Canongate Kirk is the parish church of Canongate in Edinburgh’s Old Town and a congregation of the Church of Scotland.
About Canongate Kirk
The parish includes the Palace of Holyroodhouse, the Scottish Parliament, and Edinburgh Castle.
The church was founded in 1688 and completed in 1691. The master mason in charge was James Smith. A plaque on the front of the church bears witness to it having been built through a large bequest from a local merchant.
“In 1688 King James VII ordained that the Mortification of Thos. Moodie, granted in 1649 to build a Church, should be applied to the erection of this structure”
Previously the residents of the Canongate had used the Abbey Church adjacent to the Palace of Holyroodhouse, but King James VII ordered the construction of the new Kirk of the Canongate, allowing the Abbey Church to be converted into a Chapel for the Order of the Thistle. (The current Thistle Chapel is attached to St Giles’ Cathedral ).
Architecturally, the Kirk has a Dutch-style end gable and a curious, small doric-columned portico over the entrance. Although outwardly rectangular, the Kirk’s interior has a cruciform layout (highly unusual for a post-Reformation, pre-Victorian Church of Scotland building). The Kirk’s interior was extensively remodelled in 1882, with the inclusion of a pipe organ and a central pulpit. These unsympathetic alterations were removed in the early 1950s, along with the galleries. The resulting reordering considerably increased the levels of light; the original dignified simplicity of the Kirk was able to be appreciated once more. The Kirk was further restored in 1991 by the Stewart Todd partnership, followed by the installation of a new Danish-built Frobenius pipe organ in 1998, in memory of the late Very Rev Dr Ronald Selby Wright. This was the 1000th organ to be built by the Frobenius company.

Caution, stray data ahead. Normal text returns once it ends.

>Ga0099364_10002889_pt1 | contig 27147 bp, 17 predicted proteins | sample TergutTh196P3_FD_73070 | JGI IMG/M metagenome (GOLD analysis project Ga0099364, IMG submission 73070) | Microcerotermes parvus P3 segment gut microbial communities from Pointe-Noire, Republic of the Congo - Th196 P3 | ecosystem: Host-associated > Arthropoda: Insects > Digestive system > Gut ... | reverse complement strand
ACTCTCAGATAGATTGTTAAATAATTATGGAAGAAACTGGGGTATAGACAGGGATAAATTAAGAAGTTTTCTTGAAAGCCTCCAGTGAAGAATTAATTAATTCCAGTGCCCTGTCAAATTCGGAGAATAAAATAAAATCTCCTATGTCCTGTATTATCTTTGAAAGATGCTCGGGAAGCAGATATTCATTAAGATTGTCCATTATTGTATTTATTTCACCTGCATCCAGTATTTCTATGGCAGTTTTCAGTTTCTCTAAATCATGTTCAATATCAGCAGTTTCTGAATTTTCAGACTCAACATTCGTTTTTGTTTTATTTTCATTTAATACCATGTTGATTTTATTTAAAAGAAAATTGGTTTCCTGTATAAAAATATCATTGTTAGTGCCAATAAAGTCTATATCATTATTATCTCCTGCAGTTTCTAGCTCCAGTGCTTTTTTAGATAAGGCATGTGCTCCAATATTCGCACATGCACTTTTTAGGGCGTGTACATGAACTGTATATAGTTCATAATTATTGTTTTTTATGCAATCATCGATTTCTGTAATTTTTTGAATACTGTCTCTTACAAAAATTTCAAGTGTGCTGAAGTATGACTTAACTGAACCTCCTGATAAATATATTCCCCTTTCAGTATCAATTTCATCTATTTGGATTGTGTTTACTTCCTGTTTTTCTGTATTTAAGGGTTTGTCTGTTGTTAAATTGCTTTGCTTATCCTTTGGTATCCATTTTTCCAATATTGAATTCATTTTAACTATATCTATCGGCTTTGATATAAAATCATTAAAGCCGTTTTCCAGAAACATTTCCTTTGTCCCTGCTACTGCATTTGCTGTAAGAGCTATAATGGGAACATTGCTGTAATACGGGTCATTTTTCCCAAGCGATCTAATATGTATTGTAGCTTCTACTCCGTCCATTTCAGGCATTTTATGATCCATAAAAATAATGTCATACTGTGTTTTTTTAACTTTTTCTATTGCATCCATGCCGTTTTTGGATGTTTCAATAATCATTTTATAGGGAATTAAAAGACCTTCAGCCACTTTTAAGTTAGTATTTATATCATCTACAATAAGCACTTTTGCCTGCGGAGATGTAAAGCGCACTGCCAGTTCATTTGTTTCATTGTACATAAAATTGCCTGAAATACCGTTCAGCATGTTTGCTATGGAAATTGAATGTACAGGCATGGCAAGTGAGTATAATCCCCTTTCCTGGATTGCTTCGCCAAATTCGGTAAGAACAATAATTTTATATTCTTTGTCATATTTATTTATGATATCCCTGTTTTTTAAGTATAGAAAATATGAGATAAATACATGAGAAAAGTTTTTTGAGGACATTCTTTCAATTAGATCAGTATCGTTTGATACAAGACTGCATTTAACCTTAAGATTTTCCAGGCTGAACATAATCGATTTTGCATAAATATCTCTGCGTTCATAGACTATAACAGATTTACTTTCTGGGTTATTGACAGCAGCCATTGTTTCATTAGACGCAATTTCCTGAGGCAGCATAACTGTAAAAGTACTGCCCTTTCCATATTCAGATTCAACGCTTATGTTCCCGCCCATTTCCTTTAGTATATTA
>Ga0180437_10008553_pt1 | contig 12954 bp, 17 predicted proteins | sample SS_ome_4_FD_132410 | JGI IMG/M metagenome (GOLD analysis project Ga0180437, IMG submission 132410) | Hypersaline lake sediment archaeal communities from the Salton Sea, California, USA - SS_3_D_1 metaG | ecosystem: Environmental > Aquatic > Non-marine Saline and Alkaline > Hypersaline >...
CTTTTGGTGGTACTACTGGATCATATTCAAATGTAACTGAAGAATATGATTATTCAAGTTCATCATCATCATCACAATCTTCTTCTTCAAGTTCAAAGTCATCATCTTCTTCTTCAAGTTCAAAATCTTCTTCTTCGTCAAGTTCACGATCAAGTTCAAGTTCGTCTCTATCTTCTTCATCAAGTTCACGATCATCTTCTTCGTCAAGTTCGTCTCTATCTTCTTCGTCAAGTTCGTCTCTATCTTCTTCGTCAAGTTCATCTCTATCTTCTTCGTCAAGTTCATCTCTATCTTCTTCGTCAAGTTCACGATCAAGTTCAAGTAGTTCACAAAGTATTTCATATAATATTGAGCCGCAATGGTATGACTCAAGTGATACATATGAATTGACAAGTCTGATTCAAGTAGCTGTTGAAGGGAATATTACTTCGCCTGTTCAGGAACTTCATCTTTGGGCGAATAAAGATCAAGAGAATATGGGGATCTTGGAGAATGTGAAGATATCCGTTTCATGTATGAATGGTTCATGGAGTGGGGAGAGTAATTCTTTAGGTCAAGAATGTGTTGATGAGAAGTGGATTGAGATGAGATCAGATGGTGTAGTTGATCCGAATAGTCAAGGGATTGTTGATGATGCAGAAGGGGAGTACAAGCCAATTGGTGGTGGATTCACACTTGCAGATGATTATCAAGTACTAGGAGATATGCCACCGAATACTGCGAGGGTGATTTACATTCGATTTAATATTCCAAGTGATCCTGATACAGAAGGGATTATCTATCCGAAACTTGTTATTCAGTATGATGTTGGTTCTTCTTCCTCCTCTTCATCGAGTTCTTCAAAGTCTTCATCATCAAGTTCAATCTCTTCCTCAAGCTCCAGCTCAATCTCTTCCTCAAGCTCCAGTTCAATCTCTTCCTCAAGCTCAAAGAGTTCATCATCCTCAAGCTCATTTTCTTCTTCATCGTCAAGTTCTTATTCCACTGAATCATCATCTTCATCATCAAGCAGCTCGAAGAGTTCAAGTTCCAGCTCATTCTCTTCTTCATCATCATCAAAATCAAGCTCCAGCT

Following the Disruption of 1843, a Holyrood Free Church congregation was formed. A church was built in front of the Palace of Holyroodhouse, but the building was closed in 1915 (when that congregation united with Abbeyhill United Free Church, becoming Holyrood Abbey Church, located in London Road.) The former Holyrood Free Church building was reopened as The Queen’s Gallery in 2003, to house exhibitions from the Royal Collection.
The Canongate kirkyard is the resting place of several Edinburgh notables including the economist Adam Smith, the philosopher and Smith’s biographer Dugald Stewart, Agnes Maclehose (the “Clarinda” of Robert Burns), David Rizzio, the murdered private secretary of Mary, Queen of Scots, and the poet Robert Fergusson, whose statue in bronze by David Annand stands outside the kirk gate. Bishop James Ramsay is also buried here.
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